Pow! Straight to the Moon!

By odd coincidence, one of the last photographs I shot was of a graphic treatment of the acclaimed 2009 science fiction film, Moon.

That’s right: I said “last photograph.” On Sunday, September 21st, my Nikon DSLR camera was stolen, along with all my lenses and peripherals—a total value of some $2200, uninsured and unreplaceable. This not only constitutes a mortal blow to my ability to take riveting images, it also takes away my livelihood. But instead of giving in to despair, I’ve decided to make this page to ask for help.

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I approached the scene of a scarred, burned-up wall on the site of the former Motor City Mattress Company in Inkster, Michigan knowing only that its textures were inviting me in. Inkster is a predominantly black suburb west of Detroit that has fallen on hard times. Like its bigger neighbor, it has suffered from its share of vacant properties and urban blight. The Motor City Mattress Company, on the city’s central Michigan Avenue, was a recent sign of this decay, closing in 2011. Apparently, it was in the midst of liquidating what it had left when it was hit by a fire in January, 2012. Continue reading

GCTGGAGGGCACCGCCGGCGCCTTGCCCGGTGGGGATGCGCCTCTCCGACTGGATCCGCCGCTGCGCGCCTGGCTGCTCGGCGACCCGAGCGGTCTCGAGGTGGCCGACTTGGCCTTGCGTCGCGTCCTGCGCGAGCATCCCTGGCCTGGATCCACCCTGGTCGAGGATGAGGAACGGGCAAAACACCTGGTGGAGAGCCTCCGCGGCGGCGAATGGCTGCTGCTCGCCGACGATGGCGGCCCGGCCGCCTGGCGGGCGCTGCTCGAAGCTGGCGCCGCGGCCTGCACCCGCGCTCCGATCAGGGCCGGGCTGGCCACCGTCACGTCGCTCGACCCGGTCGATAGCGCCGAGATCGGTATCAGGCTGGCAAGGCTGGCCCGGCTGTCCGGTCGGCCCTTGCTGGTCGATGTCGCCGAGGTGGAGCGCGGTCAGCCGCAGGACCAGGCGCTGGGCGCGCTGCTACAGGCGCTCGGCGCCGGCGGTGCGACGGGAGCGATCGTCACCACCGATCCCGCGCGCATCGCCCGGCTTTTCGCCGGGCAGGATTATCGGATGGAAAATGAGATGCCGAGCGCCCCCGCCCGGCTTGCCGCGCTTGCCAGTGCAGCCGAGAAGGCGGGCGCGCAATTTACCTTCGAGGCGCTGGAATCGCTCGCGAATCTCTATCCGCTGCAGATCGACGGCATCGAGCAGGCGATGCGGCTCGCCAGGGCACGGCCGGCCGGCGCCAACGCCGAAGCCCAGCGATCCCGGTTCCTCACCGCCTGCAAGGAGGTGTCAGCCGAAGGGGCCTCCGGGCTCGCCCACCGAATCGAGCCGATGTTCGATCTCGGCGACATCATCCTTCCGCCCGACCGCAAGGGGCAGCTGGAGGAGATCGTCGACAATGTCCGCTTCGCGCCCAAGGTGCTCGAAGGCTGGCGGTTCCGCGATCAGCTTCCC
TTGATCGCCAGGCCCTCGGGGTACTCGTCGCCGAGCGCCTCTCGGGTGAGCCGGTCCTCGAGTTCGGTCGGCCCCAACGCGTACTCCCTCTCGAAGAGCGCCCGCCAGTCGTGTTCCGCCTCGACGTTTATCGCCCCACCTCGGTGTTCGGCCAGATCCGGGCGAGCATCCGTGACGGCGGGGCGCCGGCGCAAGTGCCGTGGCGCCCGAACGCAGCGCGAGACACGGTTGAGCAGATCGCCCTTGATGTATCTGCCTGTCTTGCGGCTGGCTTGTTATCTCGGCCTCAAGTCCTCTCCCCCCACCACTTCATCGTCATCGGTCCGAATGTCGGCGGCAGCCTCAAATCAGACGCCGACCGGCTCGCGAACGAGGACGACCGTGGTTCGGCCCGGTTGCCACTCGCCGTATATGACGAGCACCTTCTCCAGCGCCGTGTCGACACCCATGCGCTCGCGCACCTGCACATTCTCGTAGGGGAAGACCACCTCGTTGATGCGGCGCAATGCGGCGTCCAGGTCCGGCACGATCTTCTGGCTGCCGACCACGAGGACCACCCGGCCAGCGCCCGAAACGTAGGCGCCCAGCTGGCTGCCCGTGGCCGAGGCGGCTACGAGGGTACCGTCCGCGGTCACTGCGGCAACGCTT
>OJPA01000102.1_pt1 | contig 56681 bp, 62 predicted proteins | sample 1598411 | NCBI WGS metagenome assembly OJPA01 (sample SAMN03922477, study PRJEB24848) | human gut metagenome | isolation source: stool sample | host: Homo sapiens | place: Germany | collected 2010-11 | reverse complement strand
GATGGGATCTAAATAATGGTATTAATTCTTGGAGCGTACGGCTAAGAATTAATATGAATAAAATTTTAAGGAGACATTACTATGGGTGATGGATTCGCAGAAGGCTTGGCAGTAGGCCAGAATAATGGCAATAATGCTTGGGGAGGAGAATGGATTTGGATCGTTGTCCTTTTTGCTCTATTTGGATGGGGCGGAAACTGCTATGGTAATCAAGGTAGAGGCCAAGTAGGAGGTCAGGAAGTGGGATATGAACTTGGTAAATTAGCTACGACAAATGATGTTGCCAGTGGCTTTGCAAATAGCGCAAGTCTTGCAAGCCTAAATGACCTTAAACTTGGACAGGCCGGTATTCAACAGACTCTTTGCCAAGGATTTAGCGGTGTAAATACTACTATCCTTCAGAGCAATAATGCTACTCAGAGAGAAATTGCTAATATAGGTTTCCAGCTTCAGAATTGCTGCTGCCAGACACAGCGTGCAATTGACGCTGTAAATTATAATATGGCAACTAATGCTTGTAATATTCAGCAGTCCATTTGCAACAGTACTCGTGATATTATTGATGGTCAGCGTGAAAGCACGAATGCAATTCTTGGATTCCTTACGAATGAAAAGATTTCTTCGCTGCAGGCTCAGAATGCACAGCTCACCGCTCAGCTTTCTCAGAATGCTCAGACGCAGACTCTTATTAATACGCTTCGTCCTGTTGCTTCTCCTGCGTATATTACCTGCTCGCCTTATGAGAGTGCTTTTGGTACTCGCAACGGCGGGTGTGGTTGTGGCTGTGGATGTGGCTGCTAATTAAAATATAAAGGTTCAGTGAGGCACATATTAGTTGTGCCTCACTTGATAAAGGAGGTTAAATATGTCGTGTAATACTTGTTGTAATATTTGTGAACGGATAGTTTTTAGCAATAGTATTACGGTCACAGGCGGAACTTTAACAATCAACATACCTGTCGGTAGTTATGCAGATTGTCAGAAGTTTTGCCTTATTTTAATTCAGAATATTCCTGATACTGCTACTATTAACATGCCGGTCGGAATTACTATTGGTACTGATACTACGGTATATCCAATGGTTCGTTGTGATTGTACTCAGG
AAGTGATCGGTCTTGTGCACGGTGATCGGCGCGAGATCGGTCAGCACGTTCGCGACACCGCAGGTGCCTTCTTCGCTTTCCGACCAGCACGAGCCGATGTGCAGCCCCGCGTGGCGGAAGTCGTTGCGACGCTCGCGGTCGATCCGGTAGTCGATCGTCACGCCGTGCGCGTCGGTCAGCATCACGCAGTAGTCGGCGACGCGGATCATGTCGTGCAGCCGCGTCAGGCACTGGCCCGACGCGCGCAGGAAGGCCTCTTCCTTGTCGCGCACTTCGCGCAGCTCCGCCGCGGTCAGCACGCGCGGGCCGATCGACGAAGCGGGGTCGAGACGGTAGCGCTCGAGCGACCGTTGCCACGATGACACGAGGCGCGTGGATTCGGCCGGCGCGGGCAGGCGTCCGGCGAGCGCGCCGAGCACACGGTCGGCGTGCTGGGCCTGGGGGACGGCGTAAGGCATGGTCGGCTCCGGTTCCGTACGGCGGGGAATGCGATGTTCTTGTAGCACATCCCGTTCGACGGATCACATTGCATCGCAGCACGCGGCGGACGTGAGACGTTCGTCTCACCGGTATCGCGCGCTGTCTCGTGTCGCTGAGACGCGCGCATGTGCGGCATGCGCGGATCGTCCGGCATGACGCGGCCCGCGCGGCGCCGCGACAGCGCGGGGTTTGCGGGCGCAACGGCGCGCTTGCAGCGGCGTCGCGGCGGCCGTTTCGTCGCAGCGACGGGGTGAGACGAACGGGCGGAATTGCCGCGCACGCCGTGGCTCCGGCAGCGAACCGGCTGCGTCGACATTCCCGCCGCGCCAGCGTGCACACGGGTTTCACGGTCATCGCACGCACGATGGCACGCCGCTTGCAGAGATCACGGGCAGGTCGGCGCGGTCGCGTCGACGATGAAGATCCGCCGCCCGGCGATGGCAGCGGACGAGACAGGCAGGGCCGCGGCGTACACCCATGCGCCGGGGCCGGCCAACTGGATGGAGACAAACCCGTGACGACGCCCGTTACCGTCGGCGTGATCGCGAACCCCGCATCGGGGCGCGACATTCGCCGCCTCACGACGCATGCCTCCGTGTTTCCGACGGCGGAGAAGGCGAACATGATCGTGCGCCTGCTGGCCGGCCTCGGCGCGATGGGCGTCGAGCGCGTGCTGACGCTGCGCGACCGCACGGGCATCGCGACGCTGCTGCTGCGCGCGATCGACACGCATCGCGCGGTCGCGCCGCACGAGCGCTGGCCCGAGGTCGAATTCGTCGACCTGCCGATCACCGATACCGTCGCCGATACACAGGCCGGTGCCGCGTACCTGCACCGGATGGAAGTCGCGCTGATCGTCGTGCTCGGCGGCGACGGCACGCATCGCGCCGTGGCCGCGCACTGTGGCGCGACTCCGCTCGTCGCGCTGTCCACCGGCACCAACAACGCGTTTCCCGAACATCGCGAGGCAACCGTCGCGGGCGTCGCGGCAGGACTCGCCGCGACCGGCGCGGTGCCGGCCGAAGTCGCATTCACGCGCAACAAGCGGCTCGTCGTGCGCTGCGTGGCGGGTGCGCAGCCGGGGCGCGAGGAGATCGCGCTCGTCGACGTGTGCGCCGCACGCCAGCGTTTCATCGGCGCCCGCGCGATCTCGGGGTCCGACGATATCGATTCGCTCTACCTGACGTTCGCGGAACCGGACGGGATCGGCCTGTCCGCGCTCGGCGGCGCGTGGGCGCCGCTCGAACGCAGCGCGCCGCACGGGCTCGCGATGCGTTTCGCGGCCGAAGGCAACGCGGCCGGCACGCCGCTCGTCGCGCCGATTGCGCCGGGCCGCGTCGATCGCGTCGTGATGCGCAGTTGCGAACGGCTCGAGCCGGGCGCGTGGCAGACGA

Odd Fellows Rest

Images from an impromptu visit to Odd Fellows Rest Cemetery in New Orleans, established by a benevolent society in 1849. Because it was technically outside the city limits when it was built, it was one of the few places where African-Americans could purchase plots, which were otherwise denied to them. It is therefore one of the few of the above-ground cemeteries to house the resting places of both black and white people, side by side.

Sadly, the cemetery has been vandalized a number of times through the years, and has seen better days. Perhaps by means of photos such as these, more attention and help will come to secure the long-term survival of the Odd Fellows Rest for many years to come.

Ole & Nu Style Fellas Social Aid & Pleasure Club 2013 Second Line Parade

A few images from a wild second line parade I attended in April, 2013 in the Treme neighborhood of New Orleans.

Second line parades are one of the most visible, colorful parts of the real New Orleans experience. For the black communities they bring together, they are first and foremost a celebration of an old clamorous African spirit that imbues the city and its history. They are also living reminders of the resilience and persistence of African-descended culture, which carries even more weight after the trials and tribulations of the post-Katrina mayhem. Continue reading